Dennis Culver: I had previously worked with Oni and Portland's Derby league, the Rose City Rollers, to produce "True Tales of the Roller Derby: Doppelganger at the Hanger." While I was wrapping up the art on that, ideas for this anthology were being discussed, so I was pretty much in on the project from it's inception. The thing that excites me the most about the project is the diversity of the stories that have sprung from this one topic, and [the fact that] so many more could be told.
Alison Blackwell: I found out about "Jam!" from the WFTDA forums, where a call for entries was posted. It combined my two great loves in life; comic books and Roller Derby. I couldn't pass up the opportunity.
Monica Gallagher: One of the editors at Oni, Jill Beaton, contacted me after reading my "Bonnie" comic, thinking I'd be interested in doing one of the stories. At the time, I had just started training to be in Derby (not just draw about it), so I was super thrilled to be asked. Roller Derby blends so well with the format of comics, so it was exciting that all the stories would be written by rollergirls, not just by people who guessed what Roller Derby was about. It was a bit intimidating to be writing a story about my measly experiences so far when compared to all the ladies submitting stories about actually playing.
Eric Powell: I had heard about it at the Nationals a couple of years ago. I really wanted to be involved because I love the sport so much, and the Nashville girls wanted to get involved with it, too. Just made sense, since one of their sponsors was a comic artist.
Can you each tell us what your story is about?
Dennis Culver: My story is essentially the fake history of Roller Derby told through time travel and a match against alien hordes for the fate of planet earth. The origin of the story is rooted in my love for "Bill and Ted's Excellent Adventure," hobos, the old west, and robots. I could tell a hundred more stories about the characters I introduce in the anthology.
Alison Blackwell: My story, "This One's for You, Grandma," seems at first to be a heartwarming tale about a Derby girl trying to win a bout for her grandmother in the audience. Later, we find that Grandma is a heinous old broad with a poison tongue, and our heroine won the bout by channeling her hatred of the ancient hag.
This story came to me from memories of a former teammate and her stories about how her family talks to each other. My roommate from college had similar stories, as well. It always shocked me, because though fighting happens in every family, I never experienced that type of mean-spiritedness.
Monica Gallagher: My story is 100% autobiographical. It chronicles what happened when I decided I wanted to stop just watching and be a rollergirl. Well, I took a more casual, no-fault approach, I guess. I wanted to be a rollergirl, but since I didn't even know how to skate, I first decided to learn that part. If that worked, I'd go from there. No pressure, no big, right? Of course, you can't just casually be involved in Derby. I was immediately swept up in all the things I had to learn, all the amazing people I got to meet, the commitment it took to get involved, the fashion, the action, etc. There was nothing casual about it! So, my story is about what happens when you're already an adult and discover a world you never noticed before that you have to become a part of, and along with that, decide you want to learn something so far outside of your comfort zone.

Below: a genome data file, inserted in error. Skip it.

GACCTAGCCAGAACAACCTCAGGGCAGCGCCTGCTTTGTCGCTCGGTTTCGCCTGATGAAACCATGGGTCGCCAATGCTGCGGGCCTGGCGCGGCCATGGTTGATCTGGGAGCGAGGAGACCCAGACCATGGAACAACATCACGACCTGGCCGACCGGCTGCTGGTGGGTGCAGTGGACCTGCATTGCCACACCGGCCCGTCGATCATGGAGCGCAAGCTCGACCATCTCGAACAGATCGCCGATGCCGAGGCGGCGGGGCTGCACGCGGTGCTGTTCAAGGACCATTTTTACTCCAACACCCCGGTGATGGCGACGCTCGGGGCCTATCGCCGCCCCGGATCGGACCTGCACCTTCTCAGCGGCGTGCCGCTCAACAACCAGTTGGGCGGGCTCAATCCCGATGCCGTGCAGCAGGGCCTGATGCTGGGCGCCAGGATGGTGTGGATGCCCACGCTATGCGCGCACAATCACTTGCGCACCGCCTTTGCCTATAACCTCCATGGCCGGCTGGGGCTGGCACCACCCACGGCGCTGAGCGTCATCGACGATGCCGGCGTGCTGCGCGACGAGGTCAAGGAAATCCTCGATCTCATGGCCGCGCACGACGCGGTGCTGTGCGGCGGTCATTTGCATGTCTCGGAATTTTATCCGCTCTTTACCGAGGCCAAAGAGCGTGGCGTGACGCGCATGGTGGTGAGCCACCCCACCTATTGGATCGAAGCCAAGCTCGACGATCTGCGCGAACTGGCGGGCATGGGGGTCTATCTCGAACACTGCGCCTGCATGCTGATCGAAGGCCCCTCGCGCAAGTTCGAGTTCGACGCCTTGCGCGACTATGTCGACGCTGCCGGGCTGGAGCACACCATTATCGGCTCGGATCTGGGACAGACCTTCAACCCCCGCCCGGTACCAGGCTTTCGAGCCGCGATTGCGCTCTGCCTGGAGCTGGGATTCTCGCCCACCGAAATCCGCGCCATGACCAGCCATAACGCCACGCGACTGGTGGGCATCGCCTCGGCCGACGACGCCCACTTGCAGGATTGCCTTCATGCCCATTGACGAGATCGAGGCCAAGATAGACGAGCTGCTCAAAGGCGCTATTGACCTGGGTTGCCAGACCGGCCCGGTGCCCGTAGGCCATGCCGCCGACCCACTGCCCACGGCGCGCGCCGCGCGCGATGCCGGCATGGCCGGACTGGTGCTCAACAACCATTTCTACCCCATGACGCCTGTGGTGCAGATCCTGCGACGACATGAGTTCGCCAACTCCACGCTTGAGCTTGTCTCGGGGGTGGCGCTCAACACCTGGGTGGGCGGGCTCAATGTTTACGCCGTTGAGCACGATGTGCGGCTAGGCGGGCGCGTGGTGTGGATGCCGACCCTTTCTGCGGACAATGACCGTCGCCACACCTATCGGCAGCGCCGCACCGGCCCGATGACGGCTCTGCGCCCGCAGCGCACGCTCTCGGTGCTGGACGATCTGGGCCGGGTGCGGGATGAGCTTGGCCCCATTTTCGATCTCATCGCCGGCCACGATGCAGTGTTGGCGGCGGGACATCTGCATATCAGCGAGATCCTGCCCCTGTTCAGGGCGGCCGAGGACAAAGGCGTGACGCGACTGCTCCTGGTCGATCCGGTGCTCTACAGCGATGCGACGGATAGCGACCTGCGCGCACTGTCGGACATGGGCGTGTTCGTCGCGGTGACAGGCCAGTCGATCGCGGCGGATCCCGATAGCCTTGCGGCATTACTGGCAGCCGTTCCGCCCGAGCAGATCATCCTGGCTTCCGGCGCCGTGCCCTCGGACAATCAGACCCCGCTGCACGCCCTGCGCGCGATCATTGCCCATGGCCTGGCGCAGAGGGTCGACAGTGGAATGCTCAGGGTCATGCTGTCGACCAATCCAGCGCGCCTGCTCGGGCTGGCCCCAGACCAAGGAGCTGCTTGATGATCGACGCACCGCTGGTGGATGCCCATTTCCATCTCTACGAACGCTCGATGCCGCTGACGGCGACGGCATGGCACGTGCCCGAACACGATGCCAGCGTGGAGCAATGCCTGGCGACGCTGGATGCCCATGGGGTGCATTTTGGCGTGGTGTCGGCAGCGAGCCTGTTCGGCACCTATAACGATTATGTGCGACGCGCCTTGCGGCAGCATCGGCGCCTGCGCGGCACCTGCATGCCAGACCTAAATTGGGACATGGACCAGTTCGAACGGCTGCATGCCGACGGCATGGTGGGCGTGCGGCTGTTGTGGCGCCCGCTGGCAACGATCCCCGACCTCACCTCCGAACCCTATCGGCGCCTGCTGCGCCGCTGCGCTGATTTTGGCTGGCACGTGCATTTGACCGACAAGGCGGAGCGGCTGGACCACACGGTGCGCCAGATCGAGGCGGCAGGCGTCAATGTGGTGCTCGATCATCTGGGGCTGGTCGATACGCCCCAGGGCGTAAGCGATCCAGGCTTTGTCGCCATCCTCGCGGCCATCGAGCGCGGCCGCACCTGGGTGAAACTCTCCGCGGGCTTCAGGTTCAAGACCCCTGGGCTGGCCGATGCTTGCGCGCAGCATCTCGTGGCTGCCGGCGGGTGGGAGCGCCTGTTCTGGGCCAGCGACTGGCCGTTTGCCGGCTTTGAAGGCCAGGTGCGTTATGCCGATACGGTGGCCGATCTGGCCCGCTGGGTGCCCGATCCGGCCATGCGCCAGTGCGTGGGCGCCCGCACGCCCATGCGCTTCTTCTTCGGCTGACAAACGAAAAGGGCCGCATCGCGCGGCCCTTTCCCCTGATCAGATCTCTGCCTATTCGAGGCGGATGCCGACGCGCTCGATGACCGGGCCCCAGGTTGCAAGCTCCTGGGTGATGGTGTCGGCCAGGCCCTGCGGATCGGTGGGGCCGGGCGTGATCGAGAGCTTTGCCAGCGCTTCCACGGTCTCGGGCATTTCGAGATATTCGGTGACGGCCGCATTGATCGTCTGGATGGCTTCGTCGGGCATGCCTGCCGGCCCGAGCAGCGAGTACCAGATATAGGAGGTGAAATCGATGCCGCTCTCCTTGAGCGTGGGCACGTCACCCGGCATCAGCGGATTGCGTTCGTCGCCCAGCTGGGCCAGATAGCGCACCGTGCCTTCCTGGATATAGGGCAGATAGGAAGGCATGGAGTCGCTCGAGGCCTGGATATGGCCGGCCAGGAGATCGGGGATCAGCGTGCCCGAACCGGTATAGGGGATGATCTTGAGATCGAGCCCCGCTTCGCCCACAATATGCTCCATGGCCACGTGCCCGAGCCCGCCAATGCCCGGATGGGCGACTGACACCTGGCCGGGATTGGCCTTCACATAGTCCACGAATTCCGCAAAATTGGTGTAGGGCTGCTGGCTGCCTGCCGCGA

Eric Powell: Some of the Nashville team and I sat down and discussed the idea. I didn't want to do something that focused on a real player, but rather the team as a whole. So I invented a couple of players. It's a really insane and fun story with bits of factual Nashville Rollergirls lore sprinkled in. To protect the innocent, I'll let the readers decide which parts are real.
Were there any restrictions, limitations or guidelines on what you could do, or did Oni give you a lot of freedom?
Alison Blackwell: There were only a few rules. 7-10 pages, has to be about Roller Derby and keep it clean for the kids. Beyond that, we could do whatever we wanted. It was a great experience.
Dennis Culver: Jill Beaton edited the project at Oni (she was also my editor on the previous book), and her only mandate was to have fun and tell a great story. She did a really good job putting this book together. It couldn't have happened without her.
Monica Gallagher: They let me do my own thing. I had a page count to work with, but that was pretty much it. It was a remarkably pleasant experience!
Eric Powell: Oni didn't give me any restrictions. I kept the language friendly. I usually do that anyway. I corrupt through violence and innuendo.
Do you think there's a good crossover between Roller Derby athletes and fans and comics fans?
Monica Gallagher: I like to think so, but I feel like most people still aren't that aware of Derby. "Whip It" has helped bring more people into it, much in the same way comics fans hate to admit that comic-inspired movies can sometimes bring fans into reading the books. I've met a bunch of Derby girls who read comics, but not that many people who read comics and are aware of modern Derby. I'd love to see more of a crossover. I think it makes perfect sense. Everyone needs an escape from the everyday, whether it's through reading, creating stories or skating around and hitting people!
Eric Powell: Yeah, I get approached randomly a lot at Derby matches by Goon fans. It's pretty much the only time, publicly, that happens. No one comes up to me at the grocery store and says, "Are you Eric Powell?" The cultures of Derby and comics are really similar. Tattoos, metal, nerdery - except in Derby there are more hot lesbians, and in comics, more 400 pound guys with skin problems that live in mom's basement. But there are exceptions to that rule as well. Plenty of lesbians love comics and we all know fat nerds love women in fishnets beating the crap out of each other.